Chefs around the country are downsizing in the name of control and creativity, resulting in intimate restaurants that take dining to the next level. This is how these new restaurants are transforming Australia's culinary scene.
In the two years since she closed her famed Billy Kwong restaurant, Kylie Kwong has had time to ponder the scope and shape of modern restaurants. Billy Kwong, in Sydney’s Potts Point, seated 140 and could serve more than 200 each session on a busy day. But Kwong’s newly opened South Eveleigh restaurant is a different story. Tucked in a slice of a restored locomotive factory, Lucky Kwong seats 25, opens only at lunch and offers no bookings.
“It’s simple,” says Kwong. “For me, the smaller my eatery is, the more control I feel I have. Being in control is crucial in this pandemic era because now, every day, with COVID-19 on our doorstep, new challenges are thrown at us.”
Kwong is one of a growing band of restaurateurs choosing to eschew the traditional 100-plus-seats restaurant model for smaller, more intimate venues. While Japanese food culture has always accommodated omakases – minuscule restaurants, usually seating less than 12, where the chef offers a daily selection of morsels – the trend is now catching on across cuisines and across Australia.
These eateries are finding cracks – basement spaces, home kitchens, rooms within restaurants – in which to spring up and the trend suits the times. Smaller venues pose less financial risk to the restaurateur – many have a fixed-price set menu, which
eases stress on the kitchen – and offer exclusive encounters for diners hungry for original experiences.
Josh Niland, whose seafood-focused Saint Peter in Sydney’s Paddington has won global praise, believes smaller operations offer not only a collegiate encounter for diners but produce happier chefs and staff. Last year, Niland reduced the capacity of his restaurant from 34 to 18, creating a space where people can interact with him and his team of four as they work. “When you have a restaurant like this, there’s so much transparency around the product,” he says. “There’s no barrier to the kitchen – you could get flecked with a hot ember if you’re not careful.”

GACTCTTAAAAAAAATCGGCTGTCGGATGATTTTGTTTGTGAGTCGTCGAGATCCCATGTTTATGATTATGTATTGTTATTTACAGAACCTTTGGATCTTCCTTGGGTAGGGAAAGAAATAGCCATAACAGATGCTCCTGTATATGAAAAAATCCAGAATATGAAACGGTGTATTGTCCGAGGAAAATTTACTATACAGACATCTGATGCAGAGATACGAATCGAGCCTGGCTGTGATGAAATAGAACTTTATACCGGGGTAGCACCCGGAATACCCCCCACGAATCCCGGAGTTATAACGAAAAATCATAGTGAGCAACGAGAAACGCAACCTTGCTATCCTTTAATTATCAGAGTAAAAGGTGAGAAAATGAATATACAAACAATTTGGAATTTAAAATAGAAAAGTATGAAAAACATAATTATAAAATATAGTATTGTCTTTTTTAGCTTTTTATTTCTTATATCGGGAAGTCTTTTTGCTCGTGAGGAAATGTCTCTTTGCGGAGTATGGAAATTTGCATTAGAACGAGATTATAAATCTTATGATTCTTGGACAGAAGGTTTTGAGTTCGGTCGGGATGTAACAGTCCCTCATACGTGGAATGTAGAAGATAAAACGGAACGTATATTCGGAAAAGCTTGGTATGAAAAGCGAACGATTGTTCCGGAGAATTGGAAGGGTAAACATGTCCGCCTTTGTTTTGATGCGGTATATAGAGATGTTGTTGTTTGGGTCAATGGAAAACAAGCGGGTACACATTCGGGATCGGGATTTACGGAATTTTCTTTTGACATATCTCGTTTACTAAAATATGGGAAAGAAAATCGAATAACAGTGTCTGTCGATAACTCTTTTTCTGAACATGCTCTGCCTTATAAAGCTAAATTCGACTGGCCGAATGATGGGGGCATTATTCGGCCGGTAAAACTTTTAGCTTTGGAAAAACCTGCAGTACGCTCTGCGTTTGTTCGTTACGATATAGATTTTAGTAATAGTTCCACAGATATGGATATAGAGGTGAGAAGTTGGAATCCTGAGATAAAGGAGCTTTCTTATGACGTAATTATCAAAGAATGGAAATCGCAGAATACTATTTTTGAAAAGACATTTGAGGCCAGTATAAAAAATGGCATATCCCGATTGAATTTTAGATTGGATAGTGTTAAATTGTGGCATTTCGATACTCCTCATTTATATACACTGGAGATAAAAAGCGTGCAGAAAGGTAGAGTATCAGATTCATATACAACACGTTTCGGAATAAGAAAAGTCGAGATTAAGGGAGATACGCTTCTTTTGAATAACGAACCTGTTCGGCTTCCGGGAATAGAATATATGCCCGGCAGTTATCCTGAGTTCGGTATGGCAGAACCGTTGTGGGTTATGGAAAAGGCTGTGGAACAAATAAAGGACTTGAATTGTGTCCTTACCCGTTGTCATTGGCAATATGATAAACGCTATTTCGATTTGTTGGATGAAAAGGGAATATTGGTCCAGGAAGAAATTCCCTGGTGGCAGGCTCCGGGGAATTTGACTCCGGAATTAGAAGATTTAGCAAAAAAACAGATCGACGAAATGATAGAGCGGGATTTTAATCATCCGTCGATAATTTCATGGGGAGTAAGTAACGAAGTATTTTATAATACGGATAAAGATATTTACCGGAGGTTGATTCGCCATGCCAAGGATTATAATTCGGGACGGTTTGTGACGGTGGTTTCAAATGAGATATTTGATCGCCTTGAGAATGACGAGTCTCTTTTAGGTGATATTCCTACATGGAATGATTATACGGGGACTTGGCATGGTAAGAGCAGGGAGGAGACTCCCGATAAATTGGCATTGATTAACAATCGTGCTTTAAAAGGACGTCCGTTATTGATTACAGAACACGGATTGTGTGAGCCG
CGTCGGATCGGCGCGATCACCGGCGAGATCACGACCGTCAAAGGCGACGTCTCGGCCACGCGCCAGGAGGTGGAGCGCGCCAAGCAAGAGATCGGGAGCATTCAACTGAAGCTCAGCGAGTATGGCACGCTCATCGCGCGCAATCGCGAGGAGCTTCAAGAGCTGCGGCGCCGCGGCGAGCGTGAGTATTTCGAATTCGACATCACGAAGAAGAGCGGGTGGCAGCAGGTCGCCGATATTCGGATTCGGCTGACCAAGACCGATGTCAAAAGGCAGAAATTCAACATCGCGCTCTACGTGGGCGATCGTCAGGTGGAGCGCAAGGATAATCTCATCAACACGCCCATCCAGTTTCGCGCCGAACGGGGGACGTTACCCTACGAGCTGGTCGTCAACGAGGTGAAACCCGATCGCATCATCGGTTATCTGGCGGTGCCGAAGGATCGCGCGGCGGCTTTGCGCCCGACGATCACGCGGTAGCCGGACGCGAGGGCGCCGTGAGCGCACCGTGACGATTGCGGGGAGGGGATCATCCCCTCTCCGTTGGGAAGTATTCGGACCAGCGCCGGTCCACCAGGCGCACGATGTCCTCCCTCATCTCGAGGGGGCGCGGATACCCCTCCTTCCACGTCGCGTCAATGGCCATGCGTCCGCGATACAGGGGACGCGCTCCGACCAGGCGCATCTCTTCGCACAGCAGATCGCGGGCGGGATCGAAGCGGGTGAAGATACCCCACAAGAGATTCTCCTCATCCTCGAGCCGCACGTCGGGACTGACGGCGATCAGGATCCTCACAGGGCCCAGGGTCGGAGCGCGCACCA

He says the communal atmosphere furnishes a “we’re all in it together” feel that people crave. “When we pull a Wellington out of the oven and cut it, we’re seeing how it’s turning out for the first time, the same as the diners. It’s about dining as theatre. The more people start seeing chefs as the cast and food as the props – and that you pay for your ticket to the show and if you’re not there then the show will go on without you – the better.”
In Hobart, Templo was one of the first to downscale. Chris Chapple and head chef Matt Breen opened the 20-seat Italian restaurant in an erstwhile butcher’s shop six years ago. With its tiny dining room, rustic approach and emphasis on the finest Apple Isle produce, Templo has proved a masterstroke. These days, the waitlist for a table at the Hobart restaurant extends to months, with the venue a destination for mainlanders seeking a personal, unique experience when visiting Hobart. “Restaurants like this have a great atmosphere,” says Chapple. “It’s like a dinner party going on around you.”
Before opening Templo, Chapple worked in big restaurants in Melbourne and “had begun to feel the hospitality industry was heading in a direction I wasn’t comfortable with”. It was all about publicity and social media, he says. “I wanted to do something authentic. I felt very inspired by the places I had visited in Italy and Spain, where you would go somewhere in the regions with just four to five people in there – that’s what eating is about.”